GUPTA (voice-over): It's one of the oldest civilizations in the world. Traditions cultivated over thousands of years, some out in the open, others hidden from view. The Chinese like their exotic wildlife. It's used in traditional medicine. And it is served as a delicacy. Some of the animals are extremely rare and endangered. Others are more common, in either case the appetite is enormous. A population of 1.3 billion people has made China a vacuum for the world's wildlife.

(on camera): I really wanted to get a sense of just what the demand was here, just how much consumption. Take a look. We're in this one back store here and these are all turtles. You're just looking at thousands of turtles. And this is again just one small store, gives you the sense of the demand for this type of wildlife here in China.


COOPER: Sanjay goes inside the underground trade in "Planet in Peril," the documentary airs October 23rd and 24th, just three weeks from today. You can also watch a preview of it on our podcast, just head to our Web site,, or download it from iTunes.

The "Shot of the Day" is coming up. Where is the shot? A little preview, look at the little guys wolfing down food. This is no ordinary eating contest, it's the first of its kind. We'll tell you what they're wolfing down just ahead. But first, Gary Tuchman joins us with a 360 news and business bulletin -- Gary.

TUCHMAN: Looks very appetizing, Anderson.

Here's the news. An historic handshake in Pyongyang, North Korea. Today South Korean leader Roh Moo-hyun met his North Korean counterpart, Kim Jong-il, face to face. The hand shake marks the beginning of just the second ever summit between leaders of the two nations. It coincides with six-party talks in China over North Korea's nuclear weapons program.

Here in the States, federal employees apparently have been wasting your tax dollars on business and first class airline tickets, to the tune of at least $146 million in a single year. A draft report from the Government Accountability Office says many cases involved high-ranging senior officials, some of whom simply felt they were entitled to the ritzier tickets.

A mixed day on Wall Street. Weak hunting and auto sales trimmed the Dow from its record high. It closed at 14,047. The Nasdaq, meanwhile, rose 6 points. And the S&P 5000 stayed just about even, losing about a fraction of a point.

And O.J. Simpson facing another court order. Superior court judge said Simpson must turn over any of the disputed memorabilia seized during his arrest last month in Las Vegas for alleged burglary if any of the items turn out to be legally his. He must also surrender a Rolex watch identified in a photograph. The order is meant to satisfy a 1997 civil judgment that found Simpson liable for the deaths of Nicole Brown Simpson and Ron Goldman. Ten years later, Anderson, and we are talking about the civil suit.

COOPER: It goes on and on. So, Gary, do you like grits?

TUCHMAN: I love grits. I live in Atlanta, so I have to love grits.

COOPER: Well, all right. Well, you're going to love then the "Shot of the Day." It comes to us from Bossier City, Louisiana, home of the first ever World Grits-Eating Championship, which happened this past weekend. The winner happens to be a Chicago chef, gulped down 21 pounds of grits in 10 minutes. And for that he won a cool 4,000 bucks. Yes, yummy.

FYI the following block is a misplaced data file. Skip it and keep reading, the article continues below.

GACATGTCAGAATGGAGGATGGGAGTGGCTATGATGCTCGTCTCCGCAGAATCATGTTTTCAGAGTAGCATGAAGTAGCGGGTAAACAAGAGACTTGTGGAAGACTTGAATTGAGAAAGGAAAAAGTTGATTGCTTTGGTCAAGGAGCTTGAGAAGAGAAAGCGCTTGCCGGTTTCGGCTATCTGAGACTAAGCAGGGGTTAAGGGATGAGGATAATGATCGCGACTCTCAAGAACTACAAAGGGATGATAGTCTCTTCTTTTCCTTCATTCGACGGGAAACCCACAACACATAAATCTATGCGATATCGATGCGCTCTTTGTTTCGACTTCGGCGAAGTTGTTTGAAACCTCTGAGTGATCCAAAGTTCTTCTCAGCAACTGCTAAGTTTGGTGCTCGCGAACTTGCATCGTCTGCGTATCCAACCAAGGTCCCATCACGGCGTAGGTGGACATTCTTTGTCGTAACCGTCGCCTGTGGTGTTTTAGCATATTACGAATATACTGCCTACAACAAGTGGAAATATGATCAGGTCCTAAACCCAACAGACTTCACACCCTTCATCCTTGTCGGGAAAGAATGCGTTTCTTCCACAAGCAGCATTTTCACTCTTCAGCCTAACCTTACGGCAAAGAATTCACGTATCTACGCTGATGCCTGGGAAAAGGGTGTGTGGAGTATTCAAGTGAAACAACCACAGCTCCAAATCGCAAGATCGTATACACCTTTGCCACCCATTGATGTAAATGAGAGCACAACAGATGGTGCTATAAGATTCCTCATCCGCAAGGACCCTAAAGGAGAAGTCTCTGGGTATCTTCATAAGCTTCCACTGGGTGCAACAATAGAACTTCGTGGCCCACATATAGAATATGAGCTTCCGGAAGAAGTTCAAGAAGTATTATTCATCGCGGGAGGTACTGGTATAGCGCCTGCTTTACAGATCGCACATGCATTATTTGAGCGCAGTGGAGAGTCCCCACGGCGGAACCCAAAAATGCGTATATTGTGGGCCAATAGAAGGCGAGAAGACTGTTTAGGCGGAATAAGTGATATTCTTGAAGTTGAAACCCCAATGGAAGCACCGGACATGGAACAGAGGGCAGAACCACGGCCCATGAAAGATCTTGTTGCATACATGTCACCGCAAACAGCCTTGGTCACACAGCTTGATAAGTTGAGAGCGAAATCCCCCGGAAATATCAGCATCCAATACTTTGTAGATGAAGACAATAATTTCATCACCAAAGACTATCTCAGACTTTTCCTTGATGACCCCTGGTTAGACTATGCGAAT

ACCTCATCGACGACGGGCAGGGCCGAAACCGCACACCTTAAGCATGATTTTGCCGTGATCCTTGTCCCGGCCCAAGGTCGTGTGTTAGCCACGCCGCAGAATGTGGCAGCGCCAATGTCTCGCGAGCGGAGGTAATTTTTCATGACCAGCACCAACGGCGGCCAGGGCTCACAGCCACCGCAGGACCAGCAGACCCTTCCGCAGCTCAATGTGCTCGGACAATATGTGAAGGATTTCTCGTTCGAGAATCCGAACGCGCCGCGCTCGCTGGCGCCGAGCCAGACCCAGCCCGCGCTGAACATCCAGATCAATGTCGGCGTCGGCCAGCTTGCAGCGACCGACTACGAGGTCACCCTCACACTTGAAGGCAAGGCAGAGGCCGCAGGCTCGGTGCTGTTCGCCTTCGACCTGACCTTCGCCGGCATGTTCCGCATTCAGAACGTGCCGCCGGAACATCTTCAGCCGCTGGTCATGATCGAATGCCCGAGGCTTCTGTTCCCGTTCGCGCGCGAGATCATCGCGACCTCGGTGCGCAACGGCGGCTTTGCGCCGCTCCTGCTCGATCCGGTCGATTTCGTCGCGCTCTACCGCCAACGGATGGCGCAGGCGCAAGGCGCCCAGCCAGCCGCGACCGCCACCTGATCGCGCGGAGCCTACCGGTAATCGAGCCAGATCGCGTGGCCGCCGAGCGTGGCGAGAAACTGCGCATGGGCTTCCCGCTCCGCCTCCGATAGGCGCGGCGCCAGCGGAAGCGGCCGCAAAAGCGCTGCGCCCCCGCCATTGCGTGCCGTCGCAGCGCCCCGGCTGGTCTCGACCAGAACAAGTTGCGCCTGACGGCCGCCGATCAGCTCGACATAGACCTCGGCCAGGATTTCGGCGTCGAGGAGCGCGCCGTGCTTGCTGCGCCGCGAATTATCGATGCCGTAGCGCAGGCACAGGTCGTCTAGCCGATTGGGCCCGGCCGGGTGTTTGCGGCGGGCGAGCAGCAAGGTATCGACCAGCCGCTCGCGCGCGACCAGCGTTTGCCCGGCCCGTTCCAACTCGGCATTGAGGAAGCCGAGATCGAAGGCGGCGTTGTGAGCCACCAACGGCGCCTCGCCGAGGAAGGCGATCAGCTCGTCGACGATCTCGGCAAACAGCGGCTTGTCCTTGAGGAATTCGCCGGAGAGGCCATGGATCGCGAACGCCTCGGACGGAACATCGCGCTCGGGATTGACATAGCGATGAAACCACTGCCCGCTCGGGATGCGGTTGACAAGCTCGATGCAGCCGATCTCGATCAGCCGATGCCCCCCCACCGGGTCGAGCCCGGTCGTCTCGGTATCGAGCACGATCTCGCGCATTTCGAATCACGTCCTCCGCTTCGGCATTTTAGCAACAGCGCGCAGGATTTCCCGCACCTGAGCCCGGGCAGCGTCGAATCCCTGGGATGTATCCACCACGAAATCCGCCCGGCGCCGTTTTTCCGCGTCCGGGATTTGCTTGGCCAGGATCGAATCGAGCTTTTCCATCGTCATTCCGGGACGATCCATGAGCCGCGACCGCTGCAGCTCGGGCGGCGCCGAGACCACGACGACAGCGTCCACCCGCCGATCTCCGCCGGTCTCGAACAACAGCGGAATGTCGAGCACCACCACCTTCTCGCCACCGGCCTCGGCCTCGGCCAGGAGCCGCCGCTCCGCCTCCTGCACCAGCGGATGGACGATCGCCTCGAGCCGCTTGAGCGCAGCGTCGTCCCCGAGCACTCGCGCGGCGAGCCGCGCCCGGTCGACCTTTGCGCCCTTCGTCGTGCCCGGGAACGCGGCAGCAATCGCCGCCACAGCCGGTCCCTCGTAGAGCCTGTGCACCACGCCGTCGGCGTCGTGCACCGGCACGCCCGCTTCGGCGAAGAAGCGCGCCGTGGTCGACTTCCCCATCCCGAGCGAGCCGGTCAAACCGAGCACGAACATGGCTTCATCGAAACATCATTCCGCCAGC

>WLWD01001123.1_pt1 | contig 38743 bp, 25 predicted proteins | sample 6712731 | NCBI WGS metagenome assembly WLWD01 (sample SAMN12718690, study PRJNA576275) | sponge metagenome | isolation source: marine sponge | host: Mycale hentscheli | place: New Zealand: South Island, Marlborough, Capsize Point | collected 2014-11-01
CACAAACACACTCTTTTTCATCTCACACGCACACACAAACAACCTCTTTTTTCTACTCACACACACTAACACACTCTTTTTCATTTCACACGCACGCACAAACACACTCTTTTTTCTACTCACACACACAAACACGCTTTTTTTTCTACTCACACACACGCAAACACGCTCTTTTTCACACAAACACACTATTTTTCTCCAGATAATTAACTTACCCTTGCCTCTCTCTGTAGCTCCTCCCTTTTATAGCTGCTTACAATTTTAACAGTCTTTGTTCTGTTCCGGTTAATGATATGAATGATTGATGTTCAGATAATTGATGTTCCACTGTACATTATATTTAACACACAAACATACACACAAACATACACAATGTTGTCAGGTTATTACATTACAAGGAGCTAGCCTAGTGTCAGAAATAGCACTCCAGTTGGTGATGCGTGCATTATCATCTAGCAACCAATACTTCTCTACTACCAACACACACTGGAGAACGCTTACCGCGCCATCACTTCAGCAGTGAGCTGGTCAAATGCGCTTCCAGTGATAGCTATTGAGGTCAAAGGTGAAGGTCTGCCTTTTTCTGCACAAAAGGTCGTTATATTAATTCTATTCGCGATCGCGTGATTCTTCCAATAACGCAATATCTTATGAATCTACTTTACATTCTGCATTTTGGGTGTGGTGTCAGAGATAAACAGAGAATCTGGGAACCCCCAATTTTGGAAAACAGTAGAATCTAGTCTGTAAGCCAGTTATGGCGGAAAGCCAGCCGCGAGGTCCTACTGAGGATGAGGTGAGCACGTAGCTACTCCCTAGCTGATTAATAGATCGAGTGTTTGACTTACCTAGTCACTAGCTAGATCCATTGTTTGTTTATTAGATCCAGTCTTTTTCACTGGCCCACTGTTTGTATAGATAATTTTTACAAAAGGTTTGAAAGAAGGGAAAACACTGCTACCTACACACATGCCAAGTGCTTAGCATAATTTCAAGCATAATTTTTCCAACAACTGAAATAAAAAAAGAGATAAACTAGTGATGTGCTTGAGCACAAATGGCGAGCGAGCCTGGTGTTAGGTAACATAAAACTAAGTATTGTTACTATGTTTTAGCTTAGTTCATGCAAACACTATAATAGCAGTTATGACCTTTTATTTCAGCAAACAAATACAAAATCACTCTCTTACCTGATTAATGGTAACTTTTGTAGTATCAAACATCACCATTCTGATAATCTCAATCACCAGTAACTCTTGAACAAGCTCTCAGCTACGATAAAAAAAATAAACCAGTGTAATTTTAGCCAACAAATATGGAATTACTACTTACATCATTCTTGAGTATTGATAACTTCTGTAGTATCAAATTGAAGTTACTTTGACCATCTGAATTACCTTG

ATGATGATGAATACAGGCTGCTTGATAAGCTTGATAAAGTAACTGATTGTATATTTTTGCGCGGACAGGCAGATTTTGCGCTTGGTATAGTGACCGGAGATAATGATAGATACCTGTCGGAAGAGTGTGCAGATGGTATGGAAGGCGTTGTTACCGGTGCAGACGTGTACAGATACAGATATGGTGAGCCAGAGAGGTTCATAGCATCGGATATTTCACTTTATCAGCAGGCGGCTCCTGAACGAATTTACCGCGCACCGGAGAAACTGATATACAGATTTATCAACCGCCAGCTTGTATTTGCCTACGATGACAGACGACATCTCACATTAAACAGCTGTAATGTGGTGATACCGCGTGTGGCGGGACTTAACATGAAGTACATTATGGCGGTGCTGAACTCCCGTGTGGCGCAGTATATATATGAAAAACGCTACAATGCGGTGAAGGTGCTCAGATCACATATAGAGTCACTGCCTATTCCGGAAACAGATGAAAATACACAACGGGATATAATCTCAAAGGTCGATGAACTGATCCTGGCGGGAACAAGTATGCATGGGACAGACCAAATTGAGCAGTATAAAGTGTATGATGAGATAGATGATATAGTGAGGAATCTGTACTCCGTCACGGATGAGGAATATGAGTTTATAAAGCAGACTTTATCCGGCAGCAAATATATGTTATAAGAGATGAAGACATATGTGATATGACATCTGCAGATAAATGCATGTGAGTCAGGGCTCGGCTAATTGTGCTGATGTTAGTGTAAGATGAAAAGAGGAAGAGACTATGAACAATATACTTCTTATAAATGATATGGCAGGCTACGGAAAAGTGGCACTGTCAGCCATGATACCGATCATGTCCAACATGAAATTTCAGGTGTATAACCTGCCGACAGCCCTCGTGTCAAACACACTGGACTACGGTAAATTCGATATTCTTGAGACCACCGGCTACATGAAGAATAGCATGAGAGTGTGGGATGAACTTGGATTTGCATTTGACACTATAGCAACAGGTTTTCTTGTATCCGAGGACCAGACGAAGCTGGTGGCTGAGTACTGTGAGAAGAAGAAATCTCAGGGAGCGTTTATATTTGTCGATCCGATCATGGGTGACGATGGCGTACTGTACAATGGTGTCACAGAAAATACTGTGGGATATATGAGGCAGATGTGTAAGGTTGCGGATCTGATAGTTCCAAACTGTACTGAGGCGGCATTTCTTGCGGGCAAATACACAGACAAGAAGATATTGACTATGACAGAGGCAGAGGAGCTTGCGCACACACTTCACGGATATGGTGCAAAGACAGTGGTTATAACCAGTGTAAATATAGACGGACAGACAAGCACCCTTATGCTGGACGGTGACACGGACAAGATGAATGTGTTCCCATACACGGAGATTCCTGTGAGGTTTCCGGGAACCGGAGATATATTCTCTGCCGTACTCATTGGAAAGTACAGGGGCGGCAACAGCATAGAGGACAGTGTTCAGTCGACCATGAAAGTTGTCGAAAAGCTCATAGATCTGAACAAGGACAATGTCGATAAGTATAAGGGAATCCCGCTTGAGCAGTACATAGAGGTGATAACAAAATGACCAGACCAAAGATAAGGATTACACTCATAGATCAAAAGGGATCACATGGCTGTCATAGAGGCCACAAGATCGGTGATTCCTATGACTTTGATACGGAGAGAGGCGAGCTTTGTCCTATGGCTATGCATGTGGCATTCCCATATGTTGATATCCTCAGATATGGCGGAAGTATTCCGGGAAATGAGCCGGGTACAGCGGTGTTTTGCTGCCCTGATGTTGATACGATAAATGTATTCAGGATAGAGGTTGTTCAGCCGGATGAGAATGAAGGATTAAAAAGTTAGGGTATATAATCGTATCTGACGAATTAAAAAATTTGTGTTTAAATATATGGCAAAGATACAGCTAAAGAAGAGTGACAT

Now, Gary, I know you like the grits, but I think birthday cake is better. And we know that it's your birthday. It's Gary Tuchman's 25th birthday, everyone. So we got you a little cake. I don't know if through the magic of TV I can pass it to you where you are.

TUCHMAN: Aha! Thank you, Anderson. That was amazing! That was amazing. I'm now old enough to go clubbing in New York City, Anderson. So really, thank you for the cake. That was amazing I handled that cake.

COOPER: I know. You are several floors below me. All right. Enjoy. Happy birthday, Gary.

TUCHMAN: Thank you.

COOPER: We still want your shot ideas. Send us your suggestions any time, or your own videos,

Up next, a CNN exclusive, video smuggled from inside Burma showing what really happened when troops thought they were not being recorded. Pictures you won't see anywhere else, next on 360.


COOPER: Good evening, when the whole world was watching, you saw how a dictatorship tried to crush freedom marchers. Tonight, exclusive video smuggled out of Burma, shows how much more brutal things got when the troops though the cameras weren't looking.

Also we will hear from eyewitnesses to the airport scene that ended in a women's death, chained and handcuffed in police custody, did police overreact to someone who was apparently deeply disturbed?

Also tonight in this hour, how a law to keep insurance companies from nickel and diming you out of legitimate claims is being fought with big, big bucks by the insurance companies. We're "Keeping Them Honest."

We begin tonight with the top story. The death of freedom in a faraway land. A group of people, men and women, young and old, religious leaders and their followers stood up for democracy and human rights this past week. And today we have new evidence that they have been defeated, at least for now.

The picture tells the story. Bloody sandals on the streets where peaceful demonstrators marched for days. The government of Burma, the country they call Myanmar, responded to these peaceful protests with guns and bullets, clubs and batons. And now days later, the brutality is compounded as only totalitarian governments can, by making the evidence itself vanish.